It is worth briefly discussing the implications of the false positives in this model. In both validation approaches, we had a substantial amount of false positives – that is, properties that our model predicted would have a fire, but did not actually have a fire. Though many predictive models try to maximize the specificity (the ratio of true negatives to all negatives) by increasing true negatives and reducing false positives, in the context of determining which properties to inspect, false positives are actually quite valuable. False positives represent properties that share many characteristics with those properties that did catch on fire. Thus, because they have these characteristics, these are properties that may be at high risk of catching on fire, and should be inspected by AFRD. Additionally, because in a sense our training set and the data set that we ultimately apply the model to are the same (that is, the list of commercial properties in Atlanta), a perfect model with no false positives would do nothing more than tell us which buildings had previously caught on fire. While this is useful to know, it is data AFRD already has. False positives give us the added value of predicting properties that have not caught on fire, but are at risk of fire due to their characteristics.

We want to give the caveat that this particular model is not necessarily the best fit of the data. Although we tried many other algorithms and configurations of factors and found this model to be the most predictive, further experimentation would undoubtedly yield a more predictive model. We encourage AFRD or others to build upon our methods to improve the model if they wish.

**Applying the predictive model to potential inspections**

After we built the predictive model, we applied it to the list of current and potential inspections so that AFRD could prioritize inspections to focus on properties most at risk of fire. To do this, we first computed the raw output of the prediction model on this list of properties. This generated a score between 0 and 1 for each property (see Figure 3 below). To be more useful, we translated these scores to a 1-10 scale. Then we divided these scores into low risk (1), medium risk (2-5), and high risk (6-10).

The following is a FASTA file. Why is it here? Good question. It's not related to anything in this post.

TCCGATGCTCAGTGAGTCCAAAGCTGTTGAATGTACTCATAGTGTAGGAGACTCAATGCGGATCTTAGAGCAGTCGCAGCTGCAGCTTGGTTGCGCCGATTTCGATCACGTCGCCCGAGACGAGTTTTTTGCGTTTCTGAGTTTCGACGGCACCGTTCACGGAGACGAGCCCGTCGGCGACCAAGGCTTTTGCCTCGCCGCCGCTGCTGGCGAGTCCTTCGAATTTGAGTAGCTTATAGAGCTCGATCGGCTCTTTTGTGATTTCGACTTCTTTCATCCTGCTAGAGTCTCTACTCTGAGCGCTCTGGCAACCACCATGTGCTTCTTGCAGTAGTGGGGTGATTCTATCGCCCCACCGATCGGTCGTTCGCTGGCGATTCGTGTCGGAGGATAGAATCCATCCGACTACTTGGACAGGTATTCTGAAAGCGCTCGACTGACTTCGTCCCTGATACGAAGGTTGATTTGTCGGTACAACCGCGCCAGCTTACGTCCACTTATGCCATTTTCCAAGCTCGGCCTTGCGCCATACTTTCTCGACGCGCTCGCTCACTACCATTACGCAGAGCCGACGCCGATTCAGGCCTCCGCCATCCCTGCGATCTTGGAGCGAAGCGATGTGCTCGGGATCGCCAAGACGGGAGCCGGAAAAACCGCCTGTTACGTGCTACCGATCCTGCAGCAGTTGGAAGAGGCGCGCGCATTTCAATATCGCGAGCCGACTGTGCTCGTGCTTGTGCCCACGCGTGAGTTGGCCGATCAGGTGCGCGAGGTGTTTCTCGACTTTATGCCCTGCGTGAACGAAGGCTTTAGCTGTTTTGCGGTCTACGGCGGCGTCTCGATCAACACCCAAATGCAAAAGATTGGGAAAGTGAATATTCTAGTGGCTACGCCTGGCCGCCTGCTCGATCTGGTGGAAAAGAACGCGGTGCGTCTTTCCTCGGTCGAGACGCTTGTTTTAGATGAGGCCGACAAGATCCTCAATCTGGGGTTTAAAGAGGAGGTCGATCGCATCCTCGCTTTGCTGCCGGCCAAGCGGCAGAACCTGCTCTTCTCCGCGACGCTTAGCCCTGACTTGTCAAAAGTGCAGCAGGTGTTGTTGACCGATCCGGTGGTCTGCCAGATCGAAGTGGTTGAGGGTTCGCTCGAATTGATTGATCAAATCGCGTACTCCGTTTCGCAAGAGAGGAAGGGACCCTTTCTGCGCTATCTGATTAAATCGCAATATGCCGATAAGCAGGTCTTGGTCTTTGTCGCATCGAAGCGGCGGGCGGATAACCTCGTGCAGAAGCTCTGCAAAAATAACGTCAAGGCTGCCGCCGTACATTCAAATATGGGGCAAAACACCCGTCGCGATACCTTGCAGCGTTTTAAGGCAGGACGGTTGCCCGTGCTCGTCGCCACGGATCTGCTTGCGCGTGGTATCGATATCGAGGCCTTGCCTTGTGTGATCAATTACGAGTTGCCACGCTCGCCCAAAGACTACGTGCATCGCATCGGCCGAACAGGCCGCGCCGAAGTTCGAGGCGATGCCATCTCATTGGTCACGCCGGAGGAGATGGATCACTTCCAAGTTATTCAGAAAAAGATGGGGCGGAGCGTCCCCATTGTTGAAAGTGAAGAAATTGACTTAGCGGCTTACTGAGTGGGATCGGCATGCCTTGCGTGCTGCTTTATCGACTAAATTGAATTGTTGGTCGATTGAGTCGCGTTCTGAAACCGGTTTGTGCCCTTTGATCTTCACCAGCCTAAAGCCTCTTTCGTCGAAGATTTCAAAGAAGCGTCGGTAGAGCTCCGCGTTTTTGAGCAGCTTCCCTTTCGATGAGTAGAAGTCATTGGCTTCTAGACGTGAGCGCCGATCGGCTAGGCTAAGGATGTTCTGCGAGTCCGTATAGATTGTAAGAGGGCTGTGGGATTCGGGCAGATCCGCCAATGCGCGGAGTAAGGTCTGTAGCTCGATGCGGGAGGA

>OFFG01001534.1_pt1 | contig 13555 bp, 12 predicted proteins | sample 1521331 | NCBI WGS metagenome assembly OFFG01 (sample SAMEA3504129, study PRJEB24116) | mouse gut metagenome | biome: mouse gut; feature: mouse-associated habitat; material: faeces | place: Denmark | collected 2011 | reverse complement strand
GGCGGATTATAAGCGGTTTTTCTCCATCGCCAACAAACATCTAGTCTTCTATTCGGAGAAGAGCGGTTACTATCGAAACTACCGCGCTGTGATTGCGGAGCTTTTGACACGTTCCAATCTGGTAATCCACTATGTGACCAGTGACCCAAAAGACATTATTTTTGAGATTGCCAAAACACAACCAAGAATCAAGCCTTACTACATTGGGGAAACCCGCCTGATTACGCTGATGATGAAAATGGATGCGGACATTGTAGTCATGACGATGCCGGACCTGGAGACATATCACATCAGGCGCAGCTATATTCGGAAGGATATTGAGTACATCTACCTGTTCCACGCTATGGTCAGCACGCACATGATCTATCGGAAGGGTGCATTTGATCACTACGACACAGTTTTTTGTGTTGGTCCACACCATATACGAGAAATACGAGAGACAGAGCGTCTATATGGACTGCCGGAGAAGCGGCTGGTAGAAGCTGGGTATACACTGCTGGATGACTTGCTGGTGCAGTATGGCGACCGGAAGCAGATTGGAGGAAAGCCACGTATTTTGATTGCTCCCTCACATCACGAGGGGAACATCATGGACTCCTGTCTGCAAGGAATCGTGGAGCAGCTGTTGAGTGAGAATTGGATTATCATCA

*Figure 3: Transforming model output to risk scores.*

We then applied these risk scores to the list of current and potential properties to inspect, and included them on the interactive map.

As a result of this work, AFRD will be able to focus their inspection efforts on those commercial properties in Atlanta that are most at risk of fire. We hope that this focused inspection will result in fewer fires, fewer fire-related injuries, and fewer fire-related deaths in Atlanta.

Thanks for following our blog posts this summer! It’s been a pleasure to work with Dr. Matt Hinds-Aldrich and the rest of our contacts at AFRD. Please feel free to contact me at ohaimson@uci.edu with any questions about this blog post or the project in general.

– Oliver Haimson